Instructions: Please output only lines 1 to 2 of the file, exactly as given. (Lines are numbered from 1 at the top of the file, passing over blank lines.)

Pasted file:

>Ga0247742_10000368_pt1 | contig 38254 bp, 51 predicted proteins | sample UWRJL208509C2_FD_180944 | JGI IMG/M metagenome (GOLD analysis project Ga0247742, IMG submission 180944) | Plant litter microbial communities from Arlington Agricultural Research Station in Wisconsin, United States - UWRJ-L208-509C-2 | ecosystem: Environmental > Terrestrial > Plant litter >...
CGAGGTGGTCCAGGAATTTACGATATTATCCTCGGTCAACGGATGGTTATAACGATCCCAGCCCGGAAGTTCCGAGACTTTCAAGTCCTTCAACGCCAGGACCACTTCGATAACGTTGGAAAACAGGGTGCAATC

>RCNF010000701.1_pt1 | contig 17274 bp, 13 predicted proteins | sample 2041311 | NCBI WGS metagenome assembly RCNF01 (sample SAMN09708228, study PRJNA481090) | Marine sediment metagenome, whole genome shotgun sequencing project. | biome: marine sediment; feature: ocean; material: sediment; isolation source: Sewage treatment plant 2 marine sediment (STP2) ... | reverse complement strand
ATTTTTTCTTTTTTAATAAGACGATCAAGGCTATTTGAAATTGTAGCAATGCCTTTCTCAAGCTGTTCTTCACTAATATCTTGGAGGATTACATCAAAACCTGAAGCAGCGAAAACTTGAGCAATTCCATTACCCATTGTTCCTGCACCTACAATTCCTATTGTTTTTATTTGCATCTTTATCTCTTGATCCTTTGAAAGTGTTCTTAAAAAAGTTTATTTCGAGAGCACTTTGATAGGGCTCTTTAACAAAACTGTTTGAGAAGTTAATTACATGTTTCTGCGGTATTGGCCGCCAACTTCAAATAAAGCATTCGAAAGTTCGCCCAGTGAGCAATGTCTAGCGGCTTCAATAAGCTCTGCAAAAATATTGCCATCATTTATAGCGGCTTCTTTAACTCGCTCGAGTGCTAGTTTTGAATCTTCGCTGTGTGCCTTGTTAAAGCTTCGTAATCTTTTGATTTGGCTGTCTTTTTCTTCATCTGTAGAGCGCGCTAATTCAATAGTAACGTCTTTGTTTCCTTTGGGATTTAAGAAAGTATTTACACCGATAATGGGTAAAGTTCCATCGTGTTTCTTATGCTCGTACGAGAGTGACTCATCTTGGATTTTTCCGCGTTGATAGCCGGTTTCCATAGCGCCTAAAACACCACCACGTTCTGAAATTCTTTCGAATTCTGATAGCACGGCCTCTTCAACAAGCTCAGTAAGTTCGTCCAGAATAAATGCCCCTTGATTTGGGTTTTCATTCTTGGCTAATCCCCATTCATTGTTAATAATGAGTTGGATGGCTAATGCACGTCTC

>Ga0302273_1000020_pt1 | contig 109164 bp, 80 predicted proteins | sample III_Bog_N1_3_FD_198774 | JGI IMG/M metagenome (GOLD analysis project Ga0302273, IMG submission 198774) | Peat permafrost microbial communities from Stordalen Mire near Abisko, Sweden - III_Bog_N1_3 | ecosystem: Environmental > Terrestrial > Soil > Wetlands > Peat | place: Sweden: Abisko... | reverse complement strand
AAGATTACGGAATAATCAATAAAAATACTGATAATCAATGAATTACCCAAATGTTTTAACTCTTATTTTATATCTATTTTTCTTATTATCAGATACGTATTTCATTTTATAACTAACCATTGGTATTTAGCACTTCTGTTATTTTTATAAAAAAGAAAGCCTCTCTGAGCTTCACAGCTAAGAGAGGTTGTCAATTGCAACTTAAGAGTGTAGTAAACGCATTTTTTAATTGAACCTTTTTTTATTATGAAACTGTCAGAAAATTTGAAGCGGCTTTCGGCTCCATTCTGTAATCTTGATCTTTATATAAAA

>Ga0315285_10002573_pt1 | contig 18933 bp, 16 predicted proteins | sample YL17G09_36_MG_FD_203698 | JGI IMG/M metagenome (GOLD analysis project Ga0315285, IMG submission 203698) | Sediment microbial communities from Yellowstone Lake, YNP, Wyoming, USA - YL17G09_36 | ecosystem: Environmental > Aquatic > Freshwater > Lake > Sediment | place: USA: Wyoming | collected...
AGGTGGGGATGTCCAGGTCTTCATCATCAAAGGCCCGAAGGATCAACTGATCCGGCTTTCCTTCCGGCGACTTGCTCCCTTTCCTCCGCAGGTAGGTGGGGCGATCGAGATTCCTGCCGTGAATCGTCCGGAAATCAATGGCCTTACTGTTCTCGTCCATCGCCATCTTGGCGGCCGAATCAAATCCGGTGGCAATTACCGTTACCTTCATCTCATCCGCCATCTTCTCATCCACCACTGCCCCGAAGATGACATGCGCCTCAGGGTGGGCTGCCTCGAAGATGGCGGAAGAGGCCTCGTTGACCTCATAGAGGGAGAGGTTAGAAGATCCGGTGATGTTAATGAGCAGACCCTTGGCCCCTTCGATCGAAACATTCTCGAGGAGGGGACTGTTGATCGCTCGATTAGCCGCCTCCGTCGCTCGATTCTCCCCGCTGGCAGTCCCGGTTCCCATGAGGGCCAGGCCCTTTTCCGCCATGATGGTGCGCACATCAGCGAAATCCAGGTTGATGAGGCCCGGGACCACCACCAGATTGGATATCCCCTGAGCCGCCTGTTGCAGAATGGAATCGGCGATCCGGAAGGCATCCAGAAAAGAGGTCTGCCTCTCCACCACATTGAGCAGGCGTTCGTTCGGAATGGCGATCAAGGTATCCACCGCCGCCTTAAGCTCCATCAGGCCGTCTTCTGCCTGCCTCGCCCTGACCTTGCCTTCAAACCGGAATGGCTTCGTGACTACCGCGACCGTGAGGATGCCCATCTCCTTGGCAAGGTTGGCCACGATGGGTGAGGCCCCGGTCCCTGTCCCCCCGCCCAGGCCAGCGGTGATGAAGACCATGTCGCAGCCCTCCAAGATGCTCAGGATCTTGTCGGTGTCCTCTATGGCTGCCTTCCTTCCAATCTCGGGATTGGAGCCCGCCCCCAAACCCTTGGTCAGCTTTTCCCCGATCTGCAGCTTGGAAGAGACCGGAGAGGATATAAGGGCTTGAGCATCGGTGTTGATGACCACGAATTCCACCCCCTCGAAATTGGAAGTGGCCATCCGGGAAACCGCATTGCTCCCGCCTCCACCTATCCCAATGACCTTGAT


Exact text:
>Ga0247742_10000368_pt1 | contig 38254 bp, 51 predicted proteins | sample UWRJL208509C2_FD_180944 | JGI IMG/M metagenome (GOLD analysis project Ga0247742, IMG submission 180944) | Plant litter microbial communities from Arlington Agricultural Research Station in Wisconsin, United States - UWRJ-L208-509C-2 | ecosystem: Environmental > Terrestrial > Plant litter >...
CGAGGTGGTCCAGGAATTTACGATATTATCCTCGGTCAACGGATGGTTATAACGATCCCAGCCCGGAAGTTCCGAGACTTTCAAGTCCTTCAACGCCAGGACCACTTCGATAACGTTGGAAAACAGGGTGCAATC